Tuesday's ISM data is perhaps the most important number of the day. Soss said he is expecting a reading of 56 on ISM, above the consensus 55. October's reading was 55.7. "Anything over 50 means growth. The growth can't accelerate without limits," said Soss. "...This is the other side of the green shoots. Things are improving but they are improving more slowly."
The big economic report of the week is Friday's November employment report. Soss has an interesting forecast for that number. He said it is possible the number could be zero, as opposed to the consensus forecast of 120,000 jobs lost.
One clue to that number could come from the ISM report. "Job losses in the manufacturing sector in the official figures look large, compared to where the ISM figures have been coming in. That suggests there could be a surprise," he said. The same is possible with service sector jobs, he said.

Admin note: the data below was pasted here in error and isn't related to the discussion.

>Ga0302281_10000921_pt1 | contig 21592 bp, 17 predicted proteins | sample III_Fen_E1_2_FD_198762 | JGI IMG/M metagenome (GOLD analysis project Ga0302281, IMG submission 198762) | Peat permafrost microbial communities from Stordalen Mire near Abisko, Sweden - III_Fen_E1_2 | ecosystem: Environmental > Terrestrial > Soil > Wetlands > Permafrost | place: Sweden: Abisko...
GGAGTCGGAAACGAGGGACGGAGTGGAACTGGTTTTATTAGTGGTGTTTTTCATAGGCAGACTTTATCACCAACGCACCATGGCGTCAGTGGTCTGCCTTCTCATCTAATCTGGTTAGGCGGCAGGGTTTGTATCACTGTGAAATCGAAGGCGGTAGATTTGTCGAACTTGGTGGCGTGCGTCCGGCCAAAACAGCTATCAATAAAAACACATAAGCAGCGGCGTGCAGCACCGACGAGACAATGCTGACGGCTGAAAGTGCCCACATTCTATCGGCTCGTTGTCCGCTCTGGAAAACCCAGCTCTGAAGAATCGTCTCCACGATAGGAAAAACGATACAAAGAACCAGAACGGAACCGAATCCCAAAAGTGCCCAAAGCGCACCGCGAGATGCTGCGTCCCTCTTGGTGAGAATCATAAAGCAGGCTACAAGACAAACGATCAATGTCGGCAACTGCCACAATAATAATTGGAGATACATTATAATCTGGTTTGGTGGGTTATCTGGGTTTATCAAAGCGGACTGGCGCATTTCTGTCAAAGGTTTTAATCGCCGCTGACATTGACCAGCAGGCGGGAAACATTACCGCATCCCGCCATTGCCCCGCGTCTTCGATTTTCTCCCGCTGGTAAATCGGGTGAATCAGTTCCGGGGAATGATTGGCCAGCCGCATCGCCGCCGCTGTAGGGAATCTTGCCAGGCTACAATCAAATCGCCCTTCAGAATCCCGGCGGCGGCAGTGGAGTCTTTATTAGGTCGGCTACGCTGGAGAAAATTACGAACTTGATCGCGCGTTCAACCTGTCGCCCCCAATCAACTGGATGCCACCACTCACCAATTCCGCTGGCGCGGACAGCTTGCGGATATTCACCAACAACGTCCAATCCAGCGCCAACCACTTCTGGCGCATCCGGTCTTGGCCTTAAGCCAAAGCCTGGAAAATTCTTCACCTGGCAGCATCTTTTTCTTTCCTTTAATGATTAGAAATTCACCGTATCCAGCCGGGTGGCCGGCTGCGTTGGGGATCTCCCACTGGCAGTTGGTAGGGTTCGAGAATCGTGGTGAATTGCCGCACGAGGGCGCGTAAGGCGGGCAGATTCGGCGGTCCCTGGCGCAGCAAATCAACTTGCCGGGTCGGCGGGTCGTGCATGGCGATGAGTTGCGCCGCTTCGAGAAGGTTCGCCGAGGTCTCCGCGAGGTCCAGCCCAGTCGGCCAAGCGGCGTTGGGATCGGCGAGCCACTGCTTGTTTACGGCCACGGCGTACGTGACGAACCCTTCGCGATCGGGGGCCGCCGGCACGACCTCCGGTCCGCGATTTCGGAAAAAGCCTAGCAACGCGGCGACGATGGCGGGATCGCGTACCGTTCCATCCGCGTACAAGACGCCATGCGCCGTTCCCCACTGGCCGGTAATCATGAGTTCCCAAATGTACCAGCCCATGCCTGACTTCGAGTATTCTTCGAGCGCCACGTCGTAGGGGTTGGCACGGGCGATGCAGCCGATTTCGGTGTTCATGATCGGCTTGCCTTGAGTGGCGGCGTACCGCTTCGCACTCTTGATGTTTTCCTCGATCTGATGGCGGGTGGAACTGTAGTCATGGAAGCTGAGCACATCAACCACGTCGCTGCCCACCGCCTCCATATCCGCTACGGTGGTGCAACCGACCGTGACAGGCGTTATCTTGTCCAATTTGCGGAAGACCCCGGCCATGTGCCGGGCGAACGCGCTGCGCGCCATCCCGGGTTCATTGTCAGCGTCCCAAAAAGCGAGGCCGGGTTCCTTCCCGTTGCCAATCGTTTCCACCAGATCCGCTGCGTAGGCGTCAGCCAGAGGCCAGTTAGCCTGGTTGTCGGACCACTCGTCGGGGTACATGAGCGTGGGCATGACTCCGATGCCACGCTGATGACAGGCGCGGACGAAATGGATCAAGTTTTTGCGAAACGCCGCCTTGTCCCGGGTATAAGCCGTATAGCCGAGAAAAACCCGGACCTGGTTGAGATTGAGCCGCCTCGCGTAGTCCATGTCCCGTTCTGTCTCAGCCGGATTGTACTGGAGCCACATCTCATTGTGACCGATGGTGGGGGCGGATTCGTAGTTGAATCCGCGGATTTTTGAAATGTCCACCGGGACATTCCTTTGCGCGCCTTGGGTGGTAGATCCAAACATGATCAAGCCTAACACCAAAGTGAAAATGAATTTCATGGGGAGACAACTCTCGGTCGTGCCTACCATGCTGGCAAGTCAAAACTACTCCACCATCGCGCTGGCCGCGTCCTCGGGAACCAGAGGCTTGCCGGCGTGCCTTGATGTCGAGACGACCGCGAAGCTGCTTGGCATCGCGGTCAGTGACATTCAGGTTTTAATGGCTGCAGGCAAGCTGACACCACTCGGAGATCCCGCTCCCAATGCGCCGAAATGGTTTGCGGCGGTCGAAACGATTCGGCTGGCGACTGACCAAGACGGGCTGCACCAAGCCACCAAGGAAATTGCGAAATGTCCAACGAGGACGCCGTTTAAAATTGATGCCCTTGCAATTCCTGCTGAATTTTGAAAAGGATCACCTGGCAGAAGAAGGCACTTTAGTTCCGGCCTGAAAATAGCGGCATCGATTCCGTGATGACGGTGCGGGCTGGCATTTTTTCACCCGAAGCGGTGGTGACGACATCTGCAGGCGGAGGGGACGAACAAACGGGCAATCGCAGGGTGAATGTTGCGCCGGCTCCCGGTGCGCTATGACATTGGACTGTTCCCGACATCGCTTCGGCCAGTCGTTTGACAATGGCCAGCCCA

In after the bell corporate news, sources say General Electric and Vivendi have struck a tentative deal under which GE would buy Vivendi's 20 percent stake in NBC Universal for $5.8 billion. If finalized, the deal would clear the way for GE to forge a separate deal giving Comcast control of its entertainment unit, which is the parent of CNBC.
Also Tuesday, Philadelphia Fed President Charles Plosser speaks on the economic outlook in Rochester, N.Y. at 12:20 p.m.
President Obama speaks to the nation on Afghanistan at 8 p.m.
— Questions? Comments? marketinsider@cnbc.